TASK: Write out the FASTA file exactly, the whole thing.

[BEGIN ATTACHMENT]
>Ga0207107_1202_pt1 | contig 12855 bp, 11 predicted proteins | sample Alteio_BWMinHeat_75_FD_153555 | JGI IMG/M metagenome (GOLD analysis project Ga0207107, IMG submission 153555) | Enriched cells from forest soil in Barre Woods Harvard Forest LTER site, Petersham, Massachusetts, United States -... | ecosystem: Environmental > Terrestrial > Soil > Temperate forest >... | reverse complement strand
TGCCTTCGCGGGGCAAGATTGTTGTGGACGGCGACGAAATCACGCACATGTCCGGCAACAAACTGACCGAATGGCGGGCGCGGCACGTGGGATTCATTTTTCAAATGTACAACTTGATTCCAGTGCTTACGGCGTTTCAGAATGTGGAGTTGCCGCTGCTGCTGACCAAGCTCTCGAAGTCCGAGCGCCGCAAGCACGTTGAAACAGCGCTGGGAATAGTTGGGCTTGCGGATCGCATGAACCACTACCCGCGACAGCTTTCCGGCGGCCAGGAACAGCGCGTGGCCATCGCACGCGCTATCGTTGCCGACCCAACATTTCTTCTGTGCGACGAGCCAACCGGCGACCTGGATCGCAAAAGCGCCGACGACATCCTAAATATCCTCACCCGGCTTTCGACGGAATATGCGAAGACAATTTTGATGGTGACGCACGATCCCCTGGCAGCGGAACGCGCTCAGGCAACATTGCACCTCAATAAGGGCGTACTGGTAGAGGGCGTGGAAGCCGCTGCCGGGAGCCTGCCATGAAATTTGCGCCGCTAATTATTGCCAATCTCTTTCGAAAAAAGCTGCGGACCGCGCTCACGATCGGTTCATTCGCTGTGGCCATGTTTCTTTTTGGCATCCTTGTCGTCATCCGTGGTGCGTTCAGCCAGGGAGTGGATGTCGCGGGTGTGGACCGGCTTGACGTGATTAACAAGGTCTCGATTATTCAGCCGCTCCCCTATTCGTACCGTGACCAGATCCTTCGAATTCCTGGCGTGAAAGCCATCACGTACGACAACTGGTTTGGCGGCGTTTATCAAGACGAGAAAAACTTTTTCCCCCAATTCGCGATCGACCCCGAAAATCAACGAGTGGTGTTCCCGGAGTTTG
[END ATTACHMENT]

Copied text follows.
>Ga0207107_1202_pt1 | contig 12855 bp, 11 predicted proteins | sample Alteio_BWMinHeat_75_FD_153555 | JGI IMG/M metagenome (GOLD analysis project Ga0207107, IMG submission 153555) | Enriched cells from forest soil in Barre Woods Harvard Forest LTER site, Petersham, Massachusetts, United States -... | ecosystem: Environmental > Terrestrial > Soil > Temperate forest >... | reverse complement strand
TGCCTTCGCGGGGCAAGATTGTTGTGGACGGCGACGAAATCACGCACATGTCCGGCAACAAACTGACCGAATGGCGGGCGCGGCACGTGGGATTCATTTTTCAAATGTACAACTTGATTCCAGTGCTTACGGCGTTTCAGAATGTGGAGTTGCCGCTGCTGCTGACCAAGCTCTCGAAGTCCGAGCGCCGCAAGCACGTTGAAACAGCGCTGGGAATAGTTGGGCTTGCGGATCGCATGAACCACTACCCGCGACAGCTTTCCGGCGGCCAGGAACAGCGCGTGGCCATCGCACGCGCTATCGTTGCCGACCCAACATTTCTTCTGTGCGACGAGCCAACCGGCGACCTGGATCGCAAAAGCGCCGACGACATCCTAAATATCCTCACCCGGCTTTCGACGGAATATGCGAAGACAATTTTGATGGTGACGCACGATCCCCTGGCAGCGGAACGCGCTCAGGCAACATTGCACCTCAATAAGGGCGTACTGGTAGAGGGCGTGGAAGCCGCTGCCGGGAGCCTGCCATGAAATTTGCGCCGCTAATTATTGCCAATCTCTTTCGAAAAAAGCTGCGGACCGCGCTCACGATCGGTTCATTCGCTGTGGCCATGTTTCTTTTTGGCATCCTTGTCGTCATCCGTGGTGCGTTCAGCCAGGGAGTGGATGTCGCGGGTGTGGACCGGCTTGACGTGATTAACAAGGTCTCGATTATTCAGCCGCTCCCCTATTCGTACCGTGACCAGATCCTTCGAATTCCTGGCGTGAAAGCCATCACGTACGACAACTGGTTTGGCGGCGTTTATCAAGACGAGAAAAACTTTTTCCCCCAATTCGCGATCGACCCCGAAAATCAACGAGTGGTGTTCCCGGAGTTTG